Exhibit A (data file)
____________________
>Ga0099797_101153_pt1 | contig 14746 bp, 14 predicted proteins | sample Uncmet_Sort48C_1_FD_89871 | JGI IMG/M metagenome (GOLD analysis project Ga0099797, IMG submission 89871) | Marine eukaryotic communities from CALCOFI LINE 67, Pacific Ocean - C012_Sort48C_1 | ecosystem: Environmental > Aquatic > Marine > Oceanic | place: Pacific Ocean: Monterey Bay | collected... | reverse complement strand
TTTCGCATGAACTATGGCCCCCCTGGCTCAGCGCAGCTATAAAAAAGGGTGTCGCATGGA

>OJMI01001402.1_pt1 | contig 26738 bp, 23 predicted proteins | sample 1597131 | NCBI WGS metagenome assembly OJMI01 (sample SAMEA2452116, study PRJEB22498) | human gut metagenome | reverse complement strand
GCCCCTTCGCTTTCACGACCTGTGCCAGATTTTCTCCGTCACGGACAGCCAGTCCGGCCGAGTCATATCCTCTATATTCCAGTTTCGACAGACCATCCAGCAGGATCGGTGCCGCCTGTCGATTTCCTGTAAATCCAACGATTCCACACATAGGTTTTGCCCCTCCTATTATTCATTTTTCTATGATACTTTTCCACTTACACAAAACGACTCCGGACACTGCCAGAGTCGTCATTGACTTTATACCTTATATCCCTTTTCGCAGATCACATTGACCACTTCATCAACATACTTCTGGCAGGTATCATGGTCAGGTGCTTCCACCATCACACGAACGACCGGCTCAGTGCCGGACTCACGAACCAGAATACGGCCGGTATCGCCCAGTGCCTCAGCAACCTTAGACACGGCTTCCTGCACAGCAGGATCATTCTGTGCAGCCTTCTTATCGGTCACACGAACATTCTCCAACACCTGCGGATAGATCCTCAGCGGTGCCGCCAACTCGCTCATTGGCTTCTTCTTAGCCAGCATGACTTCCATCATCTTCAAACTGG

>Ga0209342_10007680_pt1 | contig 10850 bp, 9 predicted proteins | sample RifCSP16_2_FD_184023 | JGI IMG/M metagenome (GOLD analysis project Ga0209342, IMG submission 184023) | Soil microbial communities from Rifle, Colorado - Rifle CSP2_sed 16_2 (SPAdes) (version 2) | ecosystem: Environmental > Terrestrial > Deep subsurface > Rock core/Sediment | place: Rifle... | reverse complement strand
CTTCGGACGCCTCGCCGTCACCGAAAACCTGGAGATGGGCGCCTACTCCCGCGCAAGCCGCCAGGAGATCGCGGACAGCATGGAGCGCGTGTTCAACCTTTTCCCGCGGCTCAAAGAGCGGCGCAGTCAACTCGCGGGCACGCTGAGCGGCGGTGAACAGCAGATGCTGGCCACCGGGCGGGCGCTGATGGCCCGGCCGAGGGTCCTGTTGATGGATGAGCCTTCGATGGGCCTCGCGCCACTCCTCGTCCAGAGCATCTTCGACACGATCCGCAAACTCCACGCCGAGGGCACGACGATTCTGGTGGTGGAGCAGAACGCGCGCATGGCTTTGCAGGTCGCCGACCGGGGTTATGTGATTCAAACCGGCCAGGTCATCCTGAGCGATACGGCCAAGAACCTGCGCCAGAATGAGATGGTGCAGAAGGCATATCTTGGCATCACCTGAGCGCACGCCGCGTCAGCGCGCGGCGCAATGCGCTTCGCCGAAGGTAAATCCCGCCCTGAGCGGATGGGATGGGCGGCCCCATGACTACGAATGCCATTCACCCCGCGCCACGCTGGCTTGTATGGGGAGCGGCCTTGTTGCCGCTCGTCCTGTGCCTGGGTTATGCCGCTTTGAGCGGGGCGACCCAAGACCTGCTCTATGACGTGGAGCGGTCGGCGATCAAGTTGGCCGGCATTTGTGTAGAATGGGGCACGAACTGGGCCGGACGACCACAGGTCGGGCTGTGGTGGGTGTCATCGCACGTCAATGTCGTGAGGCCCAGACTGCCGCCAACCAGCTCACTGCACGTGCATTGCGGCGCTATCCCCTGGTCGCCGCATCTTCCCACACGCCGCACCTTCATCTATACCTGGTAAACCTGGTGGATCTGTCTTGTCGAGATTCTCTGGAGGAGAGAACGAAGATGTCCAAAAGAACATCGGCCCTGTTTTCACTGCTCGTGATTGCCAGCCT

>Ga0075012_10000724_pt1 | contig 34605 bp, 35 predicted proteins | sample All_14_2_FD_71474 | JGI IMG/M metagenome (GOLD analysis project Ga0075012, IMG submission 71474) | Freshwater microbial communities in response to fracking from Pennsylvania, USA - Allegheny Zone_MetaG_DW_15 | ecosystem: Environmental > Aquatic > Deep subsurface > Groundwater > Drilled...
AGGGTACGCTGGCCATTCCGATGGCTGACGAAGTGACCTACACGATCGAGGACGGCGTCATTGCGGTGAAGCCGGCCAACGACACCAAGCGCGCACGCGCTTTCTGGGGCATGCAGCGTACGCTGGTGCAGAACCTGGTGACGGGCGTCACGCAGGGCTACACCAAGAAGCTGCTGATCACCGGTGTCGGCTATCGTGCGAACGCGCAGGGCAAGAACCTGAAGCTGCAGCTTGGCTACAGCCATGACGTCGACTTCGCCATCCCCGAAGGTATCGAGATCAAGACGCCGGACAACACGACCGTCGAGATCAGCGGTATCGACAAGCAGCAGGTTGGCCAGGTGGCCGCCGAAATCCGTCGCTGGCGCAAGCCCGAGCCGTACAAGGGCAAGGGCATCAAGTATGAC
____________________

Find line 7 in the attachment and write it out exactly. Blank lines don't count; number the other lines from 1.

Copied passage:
>Ga0075012_10000724_pt1 | contig 34605 bp, 35 predicted proteins | sample All_14_2_FD_71474 | JGI IMG/M metagenome (GOLD analysis project Ga0075012, IMG submission 71474) | Freshwater microbial communities in response to fracking from Pennsylvania, USA - Allegheny Zone_MetaG_DW_15 | ecosystem: Environmental > Aquatic > Deep subsurface > Groundwater > Drilled...